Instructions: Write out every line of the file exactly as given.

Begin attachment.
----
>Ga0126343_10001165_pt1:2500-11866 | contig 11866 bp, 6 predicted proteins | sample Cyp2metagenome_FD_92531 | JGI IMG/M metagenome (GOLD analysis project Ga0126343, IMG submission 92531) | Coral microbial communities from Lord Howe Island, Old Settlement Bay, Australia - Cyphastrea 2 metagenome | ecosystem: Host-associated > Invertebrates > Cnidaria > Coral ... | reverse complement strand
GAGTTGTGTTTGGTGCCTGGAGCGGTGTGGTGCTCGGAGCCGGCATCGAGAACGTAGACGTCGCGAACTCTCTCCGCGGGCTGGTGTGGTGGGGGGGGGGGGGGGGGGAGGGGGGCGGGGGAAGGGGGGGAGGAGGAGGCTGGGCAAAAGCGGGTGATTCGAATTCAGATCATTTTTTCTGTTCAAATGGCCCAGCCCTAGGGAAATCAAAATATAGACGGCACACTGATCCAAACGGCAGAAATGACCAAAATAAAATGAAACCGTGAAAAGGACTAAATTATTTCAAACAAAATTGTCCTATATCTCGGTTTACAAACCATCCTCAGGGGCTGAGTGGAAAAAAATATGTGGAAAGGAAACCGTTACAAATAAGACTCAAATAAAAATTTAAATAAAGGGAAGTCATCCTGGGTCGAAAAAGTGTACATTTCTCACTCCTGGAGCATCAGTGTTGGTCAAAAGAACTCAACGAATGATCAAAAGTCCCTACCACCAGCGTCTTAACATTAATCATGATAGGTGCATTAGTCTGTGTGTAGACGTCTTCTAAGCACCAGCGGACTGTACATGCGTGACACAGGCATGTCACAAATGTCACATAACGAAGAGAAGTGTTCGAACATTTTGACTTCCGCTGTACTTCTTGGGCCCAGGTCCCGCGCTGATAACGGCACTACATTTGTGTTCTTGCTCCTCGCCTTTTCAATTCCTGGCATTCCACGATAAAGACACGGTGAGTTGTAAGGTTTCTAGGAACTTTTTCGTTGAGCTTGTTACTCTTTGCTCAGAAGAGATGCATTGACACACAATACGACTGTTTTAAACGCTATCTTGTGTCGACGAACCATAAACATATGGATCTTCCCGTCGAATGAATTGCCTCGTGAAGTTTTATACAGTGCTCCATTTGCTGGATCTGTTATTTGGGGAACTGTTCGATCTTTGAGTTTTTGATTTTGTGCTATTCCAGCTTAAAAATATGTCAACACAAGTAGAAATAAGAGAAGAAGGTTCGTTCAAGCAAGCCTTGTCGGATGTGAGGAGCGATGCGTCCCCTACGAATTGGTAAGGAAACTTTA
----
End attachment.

>Ga0126343_10001165_pt1:2500-11866 | contig 11866 bp, 6 predicted proteins | sample Cyp2metagenome_FD_92531 | JGI IMG/M metagenome (GOLD analysis project Ga0126343, IMG submission 92531) | Coral microbial communities from Lord Howe Island, Old Settlement Bay, Australia - Cyphastrea 2 metagenome | ecosystem: Host-associated > Invertebrates > Cnidaria > Coral ... | reverse complement strand
GAGTTGTGTTTGGTGCCTGGAGCGGTGTGGTGCTCGGAGCCGGCATCGAGAACGTAGACGTCGCGAACTCTCTCCGCGGGCTGGTGTGGTGGGGGGGGGGGGGGGGGGAGGGGGGCGGGGGAAGGGGGGGAGGAGGAGGCTGGGCAAAAGCGGGTGATTCGAATTCAGATCATTTTTTCTGTTCAAATGGCCCAGCCCTAGGGAAATCAAAATATAGACGGCACACTGATCCAAACGGCAGAAATGACCAAAATAAAATGAAACCGTGAAAAGGACTAAATTATTTCAAACAAAATTGTCCTATATCTCGGTTTACAAACCATCCTCAGGGGCTGAGTGGAAAAAAATATGTGGAAAGGAAACCGTTACAAATAAGACTCAAATAAAAATTTAAATAAAGGGAAGTCATCCTGGGTCGAAAAAGTGTACATTTCTCACTCCTGGAGCATCAGTGTTGGTCAAAAGAACTCAACGAATGATCAAAAGTCCCTACCACCAGCGTCTTAACATTAATCATGATAGGTGCATTAGTCTGTGTGTAGACGTCTTCTAAGCACCAGCGGACTGTACATGCGTGACACAGGCATGTCACAAATGTCACATAACGAAGAGAAGTGTTCGAACATTTTGACTTCCGCTGTACTTCTTGGGCCCAGGTCCCGCGCTGATAACGGCACTACATTTGTGTTCTTGCTCCTCGCCTTTTCAATTCCTGGCATTCCACGATAAAGACACGGTGAGTTGTAAGGTTTCTAGGAACTTTTTCGTTGAGCTTGTTACTCTTTGCTCAGAAGAGATGCATTGACACACAATACGACTGTTTTAAACGCTATCTTGTGTCGACGAACCATAAACATATGGATCTTCCCGTCGAATGAATTGCCTCGTGAAGTTTTATACAGTGCTCCATTTGCTGGATCTGTTATTTGGGGAACTGTTCGATCTTTGAGTTTTTGATTTTGTGCTATTCCAGCTTAAAAATATGTCAACACAAGTAGAAATAAGAGAAGAAGGTTCGTTCAAGCAAGCCTTGTCGGATGTGAGGAGCGATGCGTCCCCTACGAATTGGTAAGGAAACTTTA